Courtesy of Monte Patterson
Hollywood may be the epicenter of the American film industry, but there is no need to drive to the Pacific to find great works. The Wexner Center for the Arts 2012 Ohio Shorts contest won’t have you drive more than a few hours to see work that filmmakers statewide produced.
The Ohio Shorts contest isn’t really so much a contest as a venue for local filmmakers to show off their work.
The Wexner Center encourages everyone to submit entries. There are two divisions: youth (ages 18 and under) and adult (ages 19 and over). The youth division awards first through third prize and honorable mention, as well as an Audience Choice Award presneted at the April screening. The adult division is strictly about putting the films on display.
The Wexner Center put the call out Ohio-wide, said Jennifer Lange, a curator for the film and video program at the Wexner Center.
Adult submissions must be no longer than 20 minutes and youth submissions must be no longer than 10 minutes.
The contest allows for a variety of pieces to be viewed and judged. Submissions vary from animation to performance to stop-motion and include many non-linear experimental pieces. Submissions are due March 23.
“We’re really looking for original voices and original narratives,” Lange said.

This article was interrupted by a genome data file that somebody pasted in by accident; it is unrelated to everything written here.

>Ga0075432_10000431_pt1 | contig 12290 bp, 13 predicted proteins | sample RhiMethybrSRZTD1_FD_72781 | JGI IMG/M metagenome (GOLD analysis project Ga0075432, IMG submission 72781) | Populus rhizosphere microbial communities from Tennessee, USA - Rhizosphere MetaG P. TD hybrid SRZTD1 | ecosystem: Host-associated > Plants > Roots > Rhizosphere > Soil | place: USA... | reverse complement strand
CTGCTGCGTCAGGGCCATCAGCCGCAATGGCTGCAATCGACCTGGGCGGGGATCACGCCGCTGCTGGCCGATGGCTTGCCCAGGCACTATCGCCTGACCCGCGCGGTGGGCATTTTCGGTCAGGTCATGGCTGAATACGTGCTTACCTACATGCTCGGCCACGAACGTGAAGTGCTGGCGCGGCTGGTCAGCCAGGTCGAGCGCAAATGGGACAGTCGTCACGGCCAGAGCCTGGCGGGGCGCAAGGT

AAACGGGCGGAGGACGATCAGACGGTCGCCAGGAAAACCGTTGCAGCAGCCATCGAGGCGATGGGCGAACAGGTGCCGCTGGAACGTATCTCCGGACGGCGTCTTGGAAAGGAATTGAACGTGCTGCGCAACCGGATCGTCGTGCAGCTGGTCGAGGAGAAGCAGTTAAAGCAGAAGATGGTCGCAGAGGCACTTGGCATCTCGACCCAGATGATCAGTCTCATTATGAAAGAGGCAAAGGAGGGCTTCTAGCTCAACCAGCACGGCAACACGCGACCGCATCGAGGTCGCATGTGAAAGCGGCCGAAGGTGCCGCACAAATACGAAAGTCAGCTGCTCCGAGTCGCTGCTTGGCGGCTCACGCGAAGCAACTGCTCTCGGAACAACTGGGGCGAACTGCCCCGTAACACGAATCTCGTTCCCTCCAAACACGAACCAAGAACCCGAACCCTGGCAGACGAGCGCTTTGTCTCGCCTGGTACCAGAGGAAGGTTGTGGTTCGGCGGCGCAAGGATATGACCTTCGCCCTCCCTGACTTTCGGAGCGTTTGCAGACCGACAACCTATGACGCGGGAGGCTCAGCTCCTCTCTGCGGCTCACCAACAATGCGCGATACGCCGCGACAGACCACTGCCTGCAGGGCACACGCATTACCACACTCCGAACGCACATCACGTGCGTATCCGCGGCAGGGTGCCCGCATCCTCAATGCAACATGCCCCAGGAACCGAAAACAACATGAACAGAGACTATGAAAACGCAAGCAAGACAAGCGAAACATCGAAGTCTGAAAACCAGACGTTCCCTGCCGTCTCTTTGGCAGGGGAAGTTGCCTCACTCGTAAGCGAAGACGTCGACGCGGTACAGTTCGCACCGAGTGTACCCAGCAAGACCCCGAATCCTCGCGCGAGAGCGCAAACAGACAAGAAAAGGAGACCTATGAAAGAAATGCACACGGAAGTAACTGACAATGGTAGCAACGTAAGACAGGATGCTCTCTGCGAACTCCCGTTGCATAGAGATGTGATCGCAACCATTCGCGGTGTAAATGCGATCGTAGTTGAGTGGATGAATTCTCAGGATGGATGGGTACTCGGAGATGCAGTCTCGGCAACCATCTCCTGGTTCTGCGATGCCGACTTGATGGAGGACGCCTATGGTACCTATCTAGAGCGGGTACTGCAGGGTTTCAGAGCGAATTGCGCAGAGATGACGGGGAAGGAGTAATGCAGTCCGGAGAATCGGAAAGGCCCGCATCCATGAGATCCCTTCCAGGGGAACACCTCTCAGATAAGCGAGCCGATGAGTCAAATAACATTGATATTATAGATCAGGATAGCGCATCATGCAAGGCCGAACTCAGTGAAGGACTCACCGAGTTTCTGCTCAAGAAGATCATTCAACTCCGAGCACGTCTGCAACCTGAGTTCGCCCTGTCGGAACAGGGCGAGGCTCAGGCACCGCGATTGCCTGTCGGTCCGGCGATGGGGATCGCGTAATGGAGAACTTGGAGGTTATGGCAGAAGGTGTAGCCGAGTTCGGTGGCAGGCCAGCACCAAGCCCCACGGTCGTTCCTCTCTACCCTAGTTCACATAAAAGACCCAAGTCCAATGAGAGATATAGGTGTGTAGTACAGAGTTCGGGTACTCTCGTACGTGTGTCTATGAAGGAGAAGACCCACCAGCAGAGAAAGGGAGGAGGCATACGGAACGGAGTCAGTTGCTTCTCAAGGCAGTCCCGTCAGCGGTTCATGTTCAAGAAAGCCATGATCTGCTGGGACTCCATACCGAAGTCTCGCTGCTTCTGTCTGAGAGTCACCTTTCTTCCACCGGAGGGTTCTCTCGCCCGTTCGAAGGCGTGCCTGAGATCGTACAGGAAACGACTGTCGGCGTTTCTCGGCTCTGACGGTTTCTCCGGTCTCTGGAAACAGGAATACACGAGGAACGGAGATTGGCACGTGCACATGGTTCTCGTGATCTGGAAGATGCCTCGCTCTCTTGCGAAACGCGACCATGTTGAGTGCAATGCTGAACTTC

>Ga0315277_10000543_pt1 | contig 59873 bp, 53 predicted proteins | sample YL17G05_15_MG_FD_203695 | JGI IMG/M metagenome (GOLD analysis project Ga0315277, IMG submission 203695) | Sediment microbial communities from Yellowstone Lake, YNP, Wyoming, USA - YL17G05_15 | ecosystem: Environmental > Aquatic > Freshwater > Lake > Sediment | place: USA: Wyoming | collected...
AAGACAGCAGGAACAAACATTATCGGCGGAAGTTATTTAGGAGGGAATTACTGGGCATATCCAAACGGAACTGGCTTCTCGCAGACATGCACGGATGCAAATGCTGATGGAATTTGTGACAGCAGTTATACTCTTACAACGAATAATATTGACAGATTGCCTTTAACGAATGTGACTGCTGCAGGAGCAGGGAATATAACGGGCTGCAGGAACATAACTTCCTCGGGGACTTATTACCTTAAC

The contest has been going on for over a decade and many filmmakers make a submission annually.
Corey Aumiller, a filmmaker and media arts teacher at Hilliard-Davidson High School, submits about every other year and has done so since his senior year of high school, he said.
There are a number of reasons filmmakers ought to submit their work to showcases such as this, Aumiller said.
“I think just getting exposure — having people see your work (is important),” Aumiller said. “(It’s) equally important to see what people in your neck of the woods are doing.”
Lange said the exposure can be just as good for the artists themselves.
“It was 10 years ago and (Aumiller) cites this and that first work, ‘Mashed Potatoes,’ showing at the Wexner on the big screen as this moment of ‘I can do this, I can actually do this for a living in some way’ … which I think does kind of speak to the importance of this type of event, this type of program,” Lange said.
The showcase will be open to the filmmakers’ guests and the public. Aumiller encourages his students and others to come see the collection of shorts.
“I don’t think there is a film venue that is quite as diverse,” Aumiller said. “(It’s a) goodie bag of really weird and wonderful short movies.”